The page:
21. 21. The Pilot Role • Use the resources provided to assure he/she is adequately rested to perform his/her duties safely. • Recognize when they are unable to perform their duties safely and if so remove themselves from the operation.
  22. 22. Pilots Needs Information, schedules and resources for allowance to responsibly prepare for, and execute duties. Effective safety reporting culture. High standards of professional behaviour.
  23. 23. Challenges for Pilots Focusing on safety needs vs. industrial desires. Focusing on safety needs vs. personal preference. Group acceptance of scientific principles and their application. Confidence in the operator’s reporting system.
  24. 24. Pilots - Fitness For Duty Essential Elements • Opportunity for rest • Use of rest opportunity • What do we do when it doesn’t work as planned. Responsibilities • Pilot’s role • Operator’s role
  25. 25. Safety x Labor Relations Deal breakers: • Pilots - Interrupt data collection and/or halt participation for industrial reasons. • Operators - Use voluntary information for punitive reasons or other than intended purposes. • Regulators - Fail to set rules to protect data.
  26. 26. How to Avoid the Deal Breakers Collaborative Relationship (CDM) • Pilots; • Operators; • Regulators; Mutual Respect. Commitment to meet respective responsibilities.
  27. 27. FRMS Basics Data-driven and scientifically based process; Allows for continuous monitoring and management of safety risks associated with fatigue-related error; Part of a repetitive performance improvement process; Leads to continuous safety enhancements; • Identification and management of fatigue factors across time • Changes physiological and operational circumstances associated with a specific operation May be integrated into an operator’s overall SMS.
  28. 28. Elements of an FRMS Current flight time and duty period limitations. Rest scheme consistent with limitations. A fatigue management policy. Education and awareness training program. Fatigue reporting process. System for monitoring and analyzing flight crew fatigue. Evaluation program.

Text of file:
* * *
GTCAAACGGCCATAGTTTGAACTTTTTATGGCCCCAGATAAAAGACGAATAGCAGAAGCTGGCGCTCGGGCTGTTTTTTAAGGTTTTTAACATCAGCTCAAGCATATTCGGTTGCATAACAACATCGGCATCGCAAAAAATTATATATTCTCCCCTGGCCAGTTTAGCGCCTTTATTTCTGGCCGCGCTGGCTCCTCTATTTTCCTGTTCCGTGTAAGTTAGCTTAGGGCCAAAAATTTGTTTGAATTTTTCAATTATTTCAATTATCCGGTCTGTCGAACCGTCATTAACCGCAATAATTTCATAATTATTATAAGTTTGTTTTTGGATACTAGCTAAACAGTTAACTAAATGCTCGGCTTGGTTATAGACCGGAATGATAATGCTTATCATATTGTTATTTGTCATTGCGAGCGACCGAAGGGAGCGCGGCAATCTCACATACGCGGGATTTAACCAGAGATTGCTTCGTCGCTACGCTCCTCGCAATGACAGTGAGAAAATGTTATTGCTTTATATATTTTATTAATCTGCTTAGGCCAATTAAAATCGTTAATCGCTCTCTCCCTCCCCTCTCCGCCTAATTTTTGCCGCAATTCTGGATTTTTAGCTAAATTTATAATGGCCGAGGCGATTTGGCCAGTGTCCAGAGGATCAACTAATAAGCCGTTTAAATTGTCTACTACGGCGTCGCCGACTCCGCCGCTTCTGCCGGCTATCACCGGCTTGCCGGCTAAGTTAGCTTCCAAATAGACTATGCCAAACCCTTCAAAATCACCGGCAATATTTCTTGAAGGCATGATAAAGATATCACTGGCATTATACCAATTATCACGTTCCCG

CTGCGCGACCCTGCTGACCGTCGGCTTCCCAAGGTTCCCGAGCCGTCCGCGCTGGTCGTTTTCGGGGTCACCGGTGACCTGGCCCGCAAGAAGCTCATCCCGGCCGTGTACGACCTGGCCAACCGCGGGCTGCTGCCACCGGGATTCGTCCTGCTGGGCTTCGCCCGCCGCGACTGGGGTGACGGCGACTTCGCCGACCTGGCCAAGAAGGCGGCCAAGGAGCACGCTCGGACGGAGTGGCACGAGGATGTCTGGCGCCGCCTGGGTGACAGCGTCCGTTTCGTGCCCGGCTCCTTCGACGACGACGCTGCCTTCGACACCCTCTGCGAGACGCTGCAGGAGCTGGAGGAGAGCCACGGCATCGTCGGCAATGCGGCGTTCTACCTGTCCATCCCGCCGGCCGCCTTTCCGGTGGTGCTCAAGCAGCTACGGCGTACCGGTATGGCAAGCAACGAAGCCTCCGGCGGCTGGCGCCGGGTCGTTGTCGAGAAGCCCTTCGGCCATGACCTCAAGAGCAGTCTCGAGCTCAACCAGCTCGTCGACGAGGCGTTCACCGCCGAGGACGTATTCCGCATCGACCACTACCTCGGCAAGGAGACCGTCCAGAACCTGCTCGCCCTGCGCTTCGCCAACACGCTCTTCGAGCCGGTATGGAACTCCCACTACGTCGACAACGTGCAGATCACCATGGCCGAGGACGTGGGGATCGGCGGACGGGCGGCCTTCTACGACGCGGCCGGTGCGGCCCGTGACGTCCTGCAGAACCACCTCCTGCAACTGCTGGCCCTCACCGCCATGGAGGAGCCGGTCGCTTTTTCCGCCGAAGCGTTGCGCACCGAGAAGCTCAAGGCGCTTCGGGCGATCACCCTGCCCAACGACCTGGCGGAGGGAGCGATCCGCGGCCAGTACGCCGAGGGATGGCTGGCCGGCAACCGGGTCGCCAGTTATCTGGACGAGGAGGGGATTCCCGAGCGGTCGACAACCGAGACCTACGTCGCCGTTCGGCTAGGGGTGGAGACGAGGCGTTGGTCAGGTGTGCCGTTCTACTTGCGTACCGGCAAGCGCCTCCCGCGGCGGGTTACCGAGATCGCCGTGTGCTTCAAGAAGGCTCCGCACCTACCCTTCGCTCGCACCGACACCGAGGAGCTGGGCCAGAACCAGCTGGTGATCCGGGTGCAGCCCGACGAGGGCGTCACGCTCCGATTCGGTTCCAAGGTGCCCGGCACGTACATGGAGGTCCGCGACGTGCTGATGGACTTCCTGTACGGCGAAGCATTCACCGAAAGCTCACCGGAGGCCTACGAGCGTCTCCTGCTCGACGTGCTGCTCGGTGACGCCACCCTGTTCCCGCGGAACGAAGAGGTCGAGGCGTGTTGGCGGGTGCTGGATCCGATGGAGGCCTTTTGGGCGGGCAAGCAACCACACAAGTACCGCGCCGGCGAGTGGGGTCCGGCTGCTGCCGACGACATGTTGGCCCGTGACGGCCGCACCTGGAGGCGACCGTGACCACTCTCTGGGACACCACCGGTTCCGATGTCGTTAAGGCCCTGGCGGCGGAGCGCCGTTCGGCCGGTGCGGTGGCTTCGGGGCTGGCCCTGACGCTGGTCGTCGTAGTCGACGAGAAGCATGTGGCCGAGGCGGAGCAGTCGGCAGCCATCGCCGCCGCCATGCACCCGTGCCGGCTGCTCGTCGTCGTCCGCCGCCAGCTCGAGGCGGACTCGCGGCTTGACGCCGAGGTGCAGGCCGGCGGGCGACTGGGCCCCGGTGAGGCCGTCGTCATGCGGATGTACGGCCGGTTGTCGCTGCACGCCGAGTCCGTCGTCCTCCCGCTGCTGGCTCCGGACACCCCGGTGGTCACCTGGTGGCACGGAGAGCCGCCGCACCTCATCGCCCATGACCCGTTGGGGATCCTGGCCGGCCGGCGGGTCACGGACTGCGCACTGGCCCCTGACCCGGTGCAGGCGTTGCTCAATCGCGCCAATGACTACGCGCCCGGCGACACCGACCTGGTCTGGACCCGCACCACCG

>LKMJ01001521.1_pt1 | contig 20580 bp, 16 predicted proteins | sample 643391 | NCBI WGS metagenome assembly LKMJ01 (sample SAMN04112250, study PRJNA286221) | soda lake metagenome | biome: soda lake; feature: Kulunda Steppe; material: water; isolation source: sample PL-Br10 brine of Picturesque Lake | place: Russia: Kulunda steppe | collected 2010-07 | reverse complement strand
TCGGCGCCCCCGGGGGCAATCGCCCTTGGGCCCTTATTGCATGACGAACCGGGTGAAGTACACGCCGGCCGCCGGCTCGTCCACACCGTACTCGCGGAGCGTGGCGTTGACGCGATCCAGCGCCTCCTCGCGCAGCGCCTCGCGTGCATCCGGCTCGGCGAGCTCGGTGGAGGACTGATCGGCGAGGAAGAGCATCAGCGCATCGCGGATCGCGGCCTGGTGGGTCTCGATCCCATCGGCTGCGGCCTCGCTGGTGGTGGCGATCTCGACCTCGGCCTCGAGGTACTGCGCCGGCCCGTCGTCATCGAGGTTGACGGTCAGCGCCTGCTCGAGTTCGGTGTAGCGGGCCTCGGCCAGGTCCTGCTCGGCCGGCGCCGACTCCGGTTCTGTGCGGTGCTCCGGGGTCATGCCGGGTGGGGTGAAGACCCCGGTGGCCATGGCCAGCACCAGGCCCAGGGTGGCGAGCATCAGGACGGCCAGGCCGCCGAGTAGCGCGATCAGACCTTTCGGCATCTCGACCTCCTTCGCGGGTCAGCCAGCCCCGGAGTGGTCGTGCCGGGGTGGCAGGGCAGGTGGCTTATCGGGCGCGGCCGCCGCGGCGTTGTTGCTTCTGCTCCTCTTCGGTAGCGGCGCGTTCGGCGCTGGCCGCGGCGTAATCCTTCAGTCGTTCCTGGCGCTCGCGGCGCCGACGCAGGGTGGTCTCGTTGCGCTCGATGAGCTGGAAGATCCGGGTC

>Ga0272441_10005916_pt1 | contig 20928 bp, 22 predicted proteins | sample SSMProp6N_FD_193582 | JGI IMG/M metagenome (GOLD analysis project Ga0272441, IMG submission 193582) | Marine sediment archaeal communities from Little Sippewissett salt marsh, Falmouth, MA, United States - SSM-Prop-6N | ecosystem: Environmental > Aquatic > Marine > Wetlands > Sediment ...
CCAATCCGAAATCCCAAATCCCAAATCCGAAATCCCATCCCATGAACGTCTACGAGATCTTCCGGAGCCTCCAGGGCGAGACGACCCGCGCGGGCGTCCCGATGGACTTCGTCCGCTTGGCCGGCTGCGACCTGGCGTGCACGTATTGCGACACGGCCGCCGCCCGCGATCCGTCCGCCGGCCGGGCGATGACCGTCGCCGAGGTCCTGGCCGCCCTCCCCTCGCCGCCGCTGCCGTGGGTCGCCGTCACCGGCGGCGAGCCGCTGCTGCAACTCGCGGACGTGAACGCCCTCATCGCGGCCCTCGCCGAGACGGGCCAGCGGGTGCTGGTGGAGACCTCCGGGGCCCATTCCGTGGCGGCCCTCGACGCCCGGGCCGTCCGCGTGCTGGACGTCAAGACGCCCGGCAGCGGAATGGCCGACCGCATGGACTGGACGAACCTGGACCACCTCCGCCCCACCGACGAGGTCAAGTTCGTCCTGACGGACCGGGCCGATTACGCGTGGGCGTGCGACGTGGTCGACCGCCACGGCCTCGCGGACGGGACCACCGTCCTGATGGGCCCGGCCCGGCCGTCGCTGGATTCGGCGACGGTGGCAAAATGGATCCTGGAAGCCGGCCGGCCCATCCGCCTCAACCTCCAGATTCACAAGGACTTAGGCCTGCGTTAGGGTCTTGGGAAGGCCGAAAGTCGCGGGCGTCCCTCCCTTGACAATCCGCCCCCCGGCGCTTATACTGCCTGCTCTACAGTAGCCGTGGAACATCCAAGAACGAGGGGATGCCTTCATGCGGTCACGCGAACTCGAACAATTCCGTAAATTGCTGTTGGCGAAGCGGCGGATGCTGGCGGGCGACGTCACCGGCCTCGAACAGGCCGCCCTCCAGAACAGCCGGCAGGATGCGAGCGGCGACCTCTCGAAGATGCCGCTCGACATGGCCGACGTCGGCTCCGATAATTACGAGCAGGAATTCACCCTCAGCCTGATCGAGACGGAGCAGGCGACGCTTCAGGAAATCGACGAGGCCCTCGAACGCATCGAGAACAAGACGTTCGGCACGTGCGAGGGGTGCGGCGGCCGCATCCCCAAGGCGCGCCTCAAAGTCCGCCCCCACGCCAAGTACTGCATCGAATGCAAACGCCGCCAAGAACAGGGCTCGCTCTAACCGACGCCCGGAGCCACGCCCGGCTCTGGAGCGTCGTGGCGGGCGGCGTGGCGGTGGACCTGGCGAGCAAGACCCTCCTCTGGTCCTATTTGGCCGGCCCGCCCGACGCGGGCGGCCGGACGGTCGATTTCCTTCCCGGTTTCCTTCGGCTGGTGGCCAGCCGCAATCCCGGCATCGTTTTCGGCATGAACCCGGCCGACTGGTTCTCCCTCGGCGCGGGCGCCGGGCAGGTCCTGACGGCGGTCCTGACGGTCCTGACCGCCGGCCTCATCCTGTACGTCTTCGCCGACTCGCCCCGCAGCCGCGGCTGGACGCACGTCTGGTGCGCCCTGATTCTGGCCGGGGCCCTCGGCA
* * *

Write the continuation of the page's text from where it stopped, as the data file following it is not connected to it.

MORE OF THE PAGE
29. 29. FRMS Process Identify / Assess Current Risk Assessment of Fatigue Risk Manage and Mitigate Fatigue Risk Monitor for Effectiveness
  30. 30. Effective Safety Reporting System Permits crewmembers and other employees to report fatigue. Contains valuable data. An effective safety reporting system. • Does not provide full immunity from acts resulting from willful and/or gross negligence and illegal acts; • Does provide clear descriptions of acceptable and non- acceptable behavior and their consequences; • Does provide the environment that encourages free reporting.
  31. 31. Types of Data Reactive - wait for incidents to happen and try to understand why; Proactive - analyze near misses, identified risks to mitigate before they turn into an accident / incident; Predictive - mature system which conducts predictive analytics (statistical modeling) to identify and mitigate risks;
  32. 32. Fatigue Reports A system for monitoring flight crew member fatigue in day-to-day operations • Not-fit for duty; • Hazard report ; Should contain operational procedures to follow when one identifies or suspects fatigue risk in oneself or others.
  33. 33. Confidential Reporting Confidential reporting can be used for the following safety concerns: • Unsafe behaviors; • Inadvertent errors and mistakes; • Near miss occurrences (incidents that did not occur but could have easily resulted in a serious event); • Inadvertent errors or violations of aircraft handling or servicing systems; • Procedures or processes that could be improved;
  34. 34. Other Data Sources Other data sources to consider when identifying and assessing fatigue occurrences: • Internal audit results; • Procedural errors • Schedule deviations ~ planned vs. actual • Accident Reports
  35. 35. Summarizes supporting science Explains the minimum requirements Describes how to implement an FRMS Provides operational examples of various means of compliance Stresses the need for joint responsibility amongst all stakeholders IATA’s FRMS Guide
  36. 36. SMS and FRMS SMS Framework FRMS Safety policy and objectives FRMS policy and documentation Safety risk management FRM processes • Identification of hazards • Risk assessment • Risk mitigation Safety assurance FRMS safety assurance processes • FRMS performance monitoring • Management of operational andorganizational change • ContinuousFRMS improvement Safety promotion FRMS promotion processes • Trainingprograms • FRMS communicationplan
  37. 37. FRMS Framework Fatigue Safety Action Group Co-ordinates fatigue risk management activities Risk Management Processes (Chapter Four)Policy (Chapter3) Safety Assurance Processes (Chapter Five) Promotion Processes (ChapterSix) Documentation (Chapter3)
  38. 38. Methods of Hazard Identification Reactive Methods • Assess the contribution of crewmember fatigue to safety reports and events. • At what time of day did the occurrence take place? • Was the crewmember’s normal circadian rhythm disrupted? • How many hours had the crewmember been awake at the time of the occurrence? • Does the 72-hour sleep history suggest a sleep debt? 38
  39. 39. Methods of Hazard Identification Predictive Methods • Identify areas of future fatigue related risks: o Previous experience; o Evidence-based scheduling practices; o Bio-mathematical models; 39